[SWB] Tell us how a new song typically comes into being from start to finish . . .
Often with just a sound that, well, suggests something so much deeper. A bit like diving into a raindrop.
[SWB] What triggers inspiration for you?
An unguarded comment.
[SWB] There’s something that I’ve experienced a select few times in my life that I’ve come to refer to as ‘temporal reverse reverberation’. This is an unmistakeable feeling that occurs when you’re doing something for the first time that let’s you know that what you are doing will play a significant part in your future. It’s similar to deja vu on a grand scale. It’s as if major life phases that haven’t happened yet are echoing backwards in time. Did you have any indication early in your career that music would end up being so pervasive in your life?
I know what you’re talking about and to point these instances out would appear mundane in cold print. Maybe the way some music sounded so utterly huge from a tiny radio back in my childhood – just wanted to enter that World. Never forget hearing “In the Court of the Crimson King” way way back in ’69. Five in the afternoon on Radio One. It blew my mind and life changed.
[SWB] This may seem an odd question, but WHY have you been so prolific? (not that I’m complaining!)
What else would I do with my time ? (Hmm don’t answer that one…)
[SWB] The term ‘psychedelic’ is often associated with your music, which implies mind expanding substances. What role, if any, have recreational drugs played in the creation of your music?
In reality very little. There were experiments but nothing beats good ol’ imagination.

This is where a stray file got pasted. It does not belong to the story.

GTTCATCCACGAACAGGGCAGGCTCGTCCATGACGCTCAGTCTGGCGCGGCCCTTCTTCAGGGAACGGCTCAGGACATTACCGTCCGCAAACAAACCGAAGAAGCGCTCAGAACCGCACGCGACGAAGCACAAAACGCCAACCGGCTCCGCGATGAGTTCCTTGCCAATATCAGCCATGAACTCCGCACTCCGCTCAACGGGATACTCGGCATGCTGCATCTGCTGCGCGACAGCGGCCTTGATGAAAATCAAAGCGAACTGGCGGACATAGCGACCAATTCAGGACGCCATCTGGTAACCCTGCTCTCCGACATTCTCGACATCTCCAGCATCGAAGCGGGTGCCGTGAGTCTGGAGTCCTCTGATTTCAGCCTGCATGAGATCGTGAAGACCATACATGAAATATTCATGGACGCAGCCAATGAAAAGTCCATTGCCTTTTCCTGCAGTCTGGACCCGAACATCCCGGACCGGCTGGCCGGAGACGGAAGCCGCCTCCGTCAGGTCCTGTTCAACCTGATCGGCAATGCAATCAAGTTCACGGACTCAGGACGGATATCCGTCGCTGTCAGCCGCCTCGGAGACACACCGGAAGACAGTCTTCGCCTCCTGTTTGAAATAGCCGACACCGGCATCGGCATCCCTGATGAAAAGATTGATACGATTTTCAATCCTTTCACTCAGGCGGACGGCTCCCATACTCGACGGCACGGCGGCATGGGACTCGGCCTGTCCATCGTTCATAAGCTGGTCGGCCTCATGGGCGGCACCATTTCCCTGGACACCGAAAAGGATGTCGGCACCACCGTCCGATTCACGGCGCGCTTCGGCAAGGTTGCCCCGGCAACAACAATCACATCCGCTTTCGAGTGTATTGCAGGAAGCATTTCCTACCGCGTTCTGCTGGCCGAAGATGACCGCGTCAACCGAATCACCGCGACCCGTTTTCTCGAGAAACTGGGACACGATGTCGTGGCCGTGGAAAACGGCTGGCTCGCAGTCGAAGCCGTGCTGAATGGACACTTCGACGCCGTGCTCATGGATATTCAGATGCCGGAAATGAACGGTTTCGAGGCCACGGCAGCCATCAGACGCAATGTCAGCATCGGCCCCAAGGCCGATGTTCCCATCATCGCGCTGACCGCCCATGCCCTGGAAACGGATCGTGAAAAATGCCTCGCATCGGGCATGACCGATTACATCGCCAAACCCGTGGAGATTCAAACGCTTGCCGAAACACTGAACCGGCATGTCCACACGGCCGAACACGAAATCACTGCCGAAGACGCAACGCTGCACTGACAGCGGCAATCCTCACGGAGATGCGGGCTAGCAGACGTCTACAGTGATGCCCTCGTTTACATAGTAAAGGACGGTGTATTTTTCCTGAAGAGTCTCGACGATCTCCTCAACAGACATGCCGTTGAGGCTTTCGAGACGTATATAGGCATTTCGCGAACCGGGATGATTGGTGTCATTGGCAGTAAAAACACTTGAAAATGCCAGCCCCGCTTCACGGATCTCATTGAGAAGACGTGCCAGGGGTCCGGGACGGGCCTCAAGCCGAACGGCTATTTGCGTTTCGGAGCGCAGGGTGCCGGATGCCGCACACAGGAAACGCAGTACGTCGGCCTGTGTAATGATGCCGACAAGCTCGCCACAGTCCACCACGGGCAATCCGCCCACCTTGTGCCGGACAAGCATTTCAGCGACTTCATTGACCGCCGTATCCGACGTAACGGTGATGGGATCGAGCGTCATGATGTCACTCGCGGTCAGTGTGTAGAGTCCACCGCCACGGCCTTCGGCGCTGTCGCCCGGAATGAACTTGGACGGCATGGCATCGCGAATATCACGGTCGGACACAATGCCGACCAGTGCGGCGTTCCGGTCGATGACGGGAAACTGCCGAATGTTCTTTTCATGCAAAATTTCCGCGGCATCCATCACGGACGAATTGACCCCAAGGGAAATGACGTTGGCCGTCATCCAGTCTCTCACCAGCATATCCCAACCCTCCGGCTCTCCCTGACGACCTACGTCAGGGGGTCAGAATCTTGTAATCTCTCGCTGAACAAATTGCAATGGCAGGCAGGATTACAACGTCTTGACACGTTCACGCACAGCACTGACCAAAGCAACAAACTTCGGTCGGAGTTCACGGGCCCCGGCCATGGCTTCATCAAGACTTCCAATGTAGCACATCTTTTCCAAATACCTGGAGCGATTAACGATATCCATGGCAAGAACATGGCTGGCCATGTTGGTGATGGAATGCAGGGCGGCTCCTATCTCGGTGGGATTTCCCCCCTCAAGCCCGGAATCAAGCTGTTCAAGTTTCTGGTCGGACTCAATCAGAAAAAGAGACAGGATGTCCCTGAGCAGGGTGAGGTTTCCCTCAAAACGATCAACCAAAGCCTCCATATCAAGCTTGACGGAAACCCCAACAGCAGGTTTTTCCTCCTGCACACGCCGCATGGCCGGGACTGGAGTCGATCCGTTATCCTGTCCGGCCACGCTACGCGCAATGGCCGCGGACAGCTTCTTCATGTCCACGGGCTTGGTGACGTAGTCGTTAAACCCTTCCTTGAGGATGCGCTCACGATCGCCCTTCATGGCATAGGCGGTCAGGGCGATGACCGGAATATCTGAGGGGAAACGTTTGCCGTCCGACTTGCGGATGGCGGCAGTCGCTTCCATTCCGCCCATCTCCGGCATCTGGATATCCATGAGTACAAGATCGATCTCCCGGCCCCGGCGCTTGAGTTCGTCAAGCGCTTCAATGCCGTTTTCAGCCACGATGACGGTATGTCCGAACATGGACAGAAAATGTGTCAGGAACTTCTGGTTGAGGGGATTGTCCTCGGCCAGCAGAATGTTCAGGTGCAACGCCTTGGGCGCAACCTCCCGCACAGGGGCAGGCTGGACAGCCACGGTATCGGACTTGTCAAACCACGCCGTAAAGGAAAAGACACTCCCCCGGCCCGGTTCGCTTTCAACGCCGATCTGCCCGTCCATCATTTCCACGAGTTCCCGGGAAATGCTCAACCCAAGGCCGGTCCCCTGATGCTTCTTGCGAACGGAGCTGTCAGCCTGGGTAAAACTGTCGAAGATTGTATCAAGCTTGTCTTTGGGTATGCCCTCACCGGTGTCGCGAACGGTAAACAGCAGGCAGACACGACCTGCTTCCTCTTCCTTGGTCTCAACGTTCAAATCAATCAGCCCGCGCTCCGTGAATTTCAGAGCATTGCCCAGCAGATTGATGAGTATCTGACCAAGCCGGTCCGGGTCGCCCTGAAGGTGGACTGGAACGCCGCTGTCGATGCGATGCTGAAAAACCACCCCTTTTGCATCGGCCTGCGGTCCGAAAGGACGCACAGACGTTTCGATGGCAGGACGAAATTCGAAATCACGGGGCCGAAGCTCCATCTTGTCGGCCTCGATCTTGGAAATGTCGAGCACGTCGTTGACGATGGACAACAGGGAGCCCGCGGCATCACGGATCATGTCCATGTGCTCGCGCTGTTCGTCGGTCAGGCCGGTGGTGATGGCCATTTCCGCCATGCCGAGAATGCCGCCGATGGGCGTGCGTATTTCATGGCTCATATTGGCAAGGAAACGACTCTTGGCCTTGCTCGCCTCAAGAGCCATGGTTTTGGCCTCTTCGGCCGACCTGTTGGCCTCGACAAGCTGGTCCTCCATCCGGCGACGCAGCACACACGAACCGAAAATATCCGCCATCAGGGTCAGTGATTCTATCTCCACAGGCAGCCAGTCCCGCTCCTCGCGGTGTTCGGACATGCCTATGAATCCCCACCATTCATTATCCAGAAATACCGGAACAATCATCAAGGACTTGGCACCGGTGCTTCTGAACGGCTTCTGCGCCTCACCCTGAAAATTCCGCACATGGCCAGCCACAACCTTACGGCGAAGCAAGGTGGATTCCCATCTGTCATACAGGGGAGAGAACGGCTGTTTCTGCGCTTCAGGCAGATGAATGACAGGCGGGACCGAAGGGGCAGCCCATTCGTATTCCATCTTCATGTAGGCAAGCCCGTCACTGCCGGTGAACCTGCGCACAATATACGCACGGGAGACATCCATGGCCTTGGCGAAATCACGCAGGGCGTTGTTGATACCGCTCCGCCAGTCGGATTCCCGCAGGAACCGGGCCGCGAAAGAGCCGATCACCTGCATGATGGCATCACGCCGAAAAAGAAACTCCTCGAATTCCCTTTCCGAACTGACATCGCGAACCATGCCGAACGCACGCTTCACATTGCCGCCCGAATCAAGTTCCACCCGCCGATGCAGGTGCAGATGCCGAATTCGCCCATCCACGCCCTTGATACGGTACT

[SWB] The most recent Dots show I was able to attend was during your 30th anniversary tour in Seattle. At that time Silverman’s live performance setup included a Roland V-synth, a Korg Kaos Pad, and a Yamaha Tenori-On among other electronic items. What have been some of the stranger pieces of equipment the Dots have used in the past?
A great friend of ours in SF (Tom aka Univac) made a circuit bent dancing flower for me and “the artifact” for Phil. Both come in for heavy usage….Unique sounds.
[SWB] You’ve circled the globe on tour numerous times. Over the course of that traveling do you have many chances to break away and sight-see for pleasure? If so, what have been some of the highlight locales you’ve found yourself at?
Never been such a museum or gallery person. I prefer just soaking up the atmosphere on the streets. Sitting on the beach in Tel Aviv in January took some beating. Also playing in an arena carved out of volcanic rock in Mexico city was very special.
[SWB] Life on the road can be challenging when it comes to also maintaining a family life. Do you have any immediate family, and if so has touring been a struggle for you, or them?
I have a lovely wife, Alena, who I’ve been with for 7 years now and we have 2 year-old Alice. Even so, it was a long road to this harmonious state and there was a lot of heartache on the way.
[SWB] What were your own parents like as you were growing up?
Never knew my dad. My mum was wonderful but really had to fight to bring me up alone…She also stood by me when I went into music although the thought terrified her.
[SWB] With the radical shifts in the music industry in recent years (record labels shrinking, direct artist interaction with fan base via social networking, file sharing, etc) where do you see the business side of music going in the next 5 or ten years?
For bands like the Dots it’s very homemade. We run the mail-order, write back to those who write to us, live very very frugally (the only way). Still, it’s worth it, and the tiny labels will survive (bless you Beta Lactam Ring!) because the people running them are there for the right reasons.
[SWB] How much time do you devote to promotion/business as opposed to being creative?
Not so much but there is a certain necessity to look after business otherwise we’d go under fast.
[SWB] Well it’s been an honor to speak with you. In return for all of the wonderful music you’ve shared with us – Thank you!